Respiratory and Lymphatic Remedy

Lobelia dilates the bronchials and relaxes muscle spasms in the lungs. This makes it one of our most valuable remedies for asthma, bronchitis, whooping cough and spastic cough. I've used lobelia tincture or extract to relieve an asthma attack by giving a small amount (10-30 drops) every couple of minutes until relief is obtained.  Sometimes this will cause the asthmatic to vomit, but this will typically result in an immediate end of the attack. Again, for small children, lobelia can be rubbed into the back and chest.

I've also used small amounts of lobelia along with ALJ and garlic (oil or high potency tablets) to ease congestion in the lungs and help expell mucus and fluid in the lungs. Lobelia really helps to ease the tension when coughing and make it easier for the lungs to cough up the mucus.

Another benefit of lobelia is that it promotes lymphatic drainage.  It combines well with mullein, cleavers and red clover for this purpose. By promoting better lymph drainage, lobelia can reduce swelling in lymph nodes, ease congestion, clear abscesses and help ease mumps and tonsillitis.  For tonsillitis it works well with red root and echinacea.

Another use I've made for lobelia is to ease high blood pressure. Small doses (10-30 drops) repeated every 15 minutes along with deep breathing can rapid reduce high blood pressure.  Lobelia combines well with the tinctures of capsicum and black cohosh for this purpose.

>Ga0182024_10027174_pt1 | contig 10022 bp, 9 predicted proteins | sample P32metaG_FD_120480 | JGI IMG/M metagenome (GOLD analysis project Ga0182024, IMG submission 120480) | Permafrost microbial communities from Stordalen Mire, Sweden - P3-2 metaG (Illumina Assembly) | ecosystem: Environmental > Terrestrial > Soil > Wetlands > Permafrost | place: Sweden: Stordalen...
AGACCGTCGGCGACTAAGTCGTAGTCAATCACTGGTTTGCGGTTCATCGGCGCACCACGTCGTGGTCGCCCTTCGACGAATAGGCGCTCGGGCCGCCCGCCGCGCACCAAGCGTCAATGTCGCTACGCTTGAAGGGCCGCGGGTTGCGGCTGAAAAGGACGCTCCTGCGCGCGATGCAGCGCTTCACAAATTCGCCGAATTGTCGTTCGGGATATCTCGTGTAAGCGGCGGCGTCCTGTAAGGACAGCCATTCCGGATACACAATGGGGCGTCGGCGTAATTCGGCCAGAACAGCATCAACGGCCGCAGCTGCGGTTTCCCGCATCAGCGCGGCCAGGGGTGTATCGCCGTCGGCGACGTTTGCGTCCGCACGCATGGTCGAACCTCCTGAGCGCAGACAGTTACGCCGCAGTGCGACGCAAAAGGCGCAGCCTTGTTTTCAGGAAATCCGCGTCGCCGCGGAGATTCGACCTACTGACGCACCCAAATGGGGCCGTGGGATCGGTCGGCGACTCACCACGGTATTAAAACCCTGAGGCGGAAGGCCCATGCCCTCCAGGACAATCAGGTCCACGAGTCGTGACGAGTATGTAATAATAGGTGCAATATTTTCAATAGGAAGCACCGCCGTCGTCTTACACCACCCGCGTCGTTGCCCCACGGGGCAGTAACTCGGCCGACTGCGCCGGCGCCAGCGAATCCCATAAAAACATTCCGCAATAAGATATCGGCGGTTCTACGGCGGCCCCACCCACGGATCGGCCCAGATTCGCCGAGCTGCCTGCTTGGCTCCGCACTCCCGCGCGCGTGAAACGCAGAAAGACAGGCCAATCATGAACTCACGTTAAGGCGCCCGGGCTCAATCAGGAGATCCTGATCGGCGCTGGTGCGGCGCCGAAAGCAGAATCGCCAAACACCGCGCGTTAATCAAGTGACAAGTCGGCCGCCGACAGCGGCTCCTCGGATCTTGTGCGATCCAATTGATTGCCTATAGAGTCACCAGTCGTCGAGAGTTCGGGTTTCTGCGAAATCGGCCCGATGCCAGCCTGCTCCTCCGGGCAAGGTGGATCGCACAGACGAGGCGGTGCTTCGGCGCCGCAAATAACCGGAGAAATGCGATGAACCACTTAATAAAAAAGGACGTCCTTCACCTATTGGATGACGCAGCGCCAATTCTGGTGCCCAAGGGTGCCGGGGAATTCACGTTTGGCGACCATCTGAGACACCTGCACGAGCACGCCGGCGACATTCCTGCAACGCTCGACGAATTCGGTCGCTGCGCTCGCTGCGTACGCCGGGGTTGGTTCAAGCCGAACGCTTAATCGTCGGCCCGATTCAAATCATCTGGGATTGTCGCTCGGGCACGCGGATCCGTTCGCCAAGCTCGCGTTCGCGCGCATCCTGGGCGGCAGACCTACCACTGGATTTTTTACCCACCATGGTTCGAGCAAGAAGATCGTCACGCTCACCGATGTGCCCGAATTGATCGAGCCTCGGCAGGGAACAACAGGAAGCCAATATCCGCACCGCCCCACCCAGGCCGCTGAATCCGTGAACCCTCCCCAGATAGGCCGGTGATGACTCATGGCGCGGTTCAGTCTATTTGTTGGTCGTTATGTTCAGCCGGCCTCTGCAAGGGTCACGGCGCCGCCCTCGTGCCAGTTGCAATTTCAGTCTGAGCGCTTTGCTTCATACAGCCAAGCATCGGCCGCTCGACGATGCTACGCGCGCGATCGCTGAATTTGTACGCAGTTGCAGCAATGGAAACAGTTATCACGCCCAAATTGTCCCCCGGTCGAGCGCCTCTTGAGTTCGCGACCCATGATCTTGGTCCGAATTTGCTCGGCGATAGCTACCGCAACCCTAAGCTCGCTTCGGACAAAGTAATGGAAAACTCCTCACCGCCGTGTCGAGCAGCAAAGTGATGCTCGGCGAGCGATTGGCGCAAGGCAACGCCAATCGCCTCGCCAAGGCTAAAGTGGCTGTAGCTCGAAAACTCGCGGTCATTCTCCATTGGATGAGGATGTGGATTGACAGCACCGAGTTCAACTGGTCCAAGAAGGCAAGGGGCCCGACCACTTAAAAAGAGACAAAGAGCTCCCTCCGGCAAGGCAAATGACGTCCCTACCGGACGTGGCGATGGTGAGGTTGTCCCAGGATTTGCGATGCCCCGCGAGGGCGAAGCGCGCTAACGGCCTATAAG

Smoking and Anxiety

Because lobeline has a similar chemical structure to nictotine, lobelia has been used to help people quit smoking. Lobeline was once approved as an over-the-counter anti-smoking medicine by the FDA, but I find the whole herb works better. Lobelia can be taken (preferably in liquid form) three to four times per day, plus anytime smokers have the urge to smoke.  It eases craving for nicotine, counteracts some of the harmful effects of smoking and aids the lungs of smokers. Lobelia can actually make smokers feel nauseous when they smoke.  

Lobelia combines well with Nutri-Calm and chamomile as a program for quitting smoking.  You can also use the homeopathic Tobacco Detox with lobelia.

I've also used small, frequently repeated doses of lobelia to ease anxiety and panic attacks. Again, coach the person to breath slowly and deeply and administer a small dose of lobelia extract (kava kava extract also works) every 3-5 minutes until the attack subsides.

Topical and Other Uses

Lobelia can be used for a variety of conditions involving pain, especially when applied topically.  I've warmed the extract and used it in the ears to ease earaches.  I've mixed equal parts of lobelia extract with capsicum extract and massaged it into sore, tense muscles, then followed it with Tei Fu oil.  Massaged into the back, these three remedies have been used as an herbal back adjustment to ease back pain and help vertebrae realign easily. This combination also works well on sprains, arthritic joints, sore throats and general aches and pains.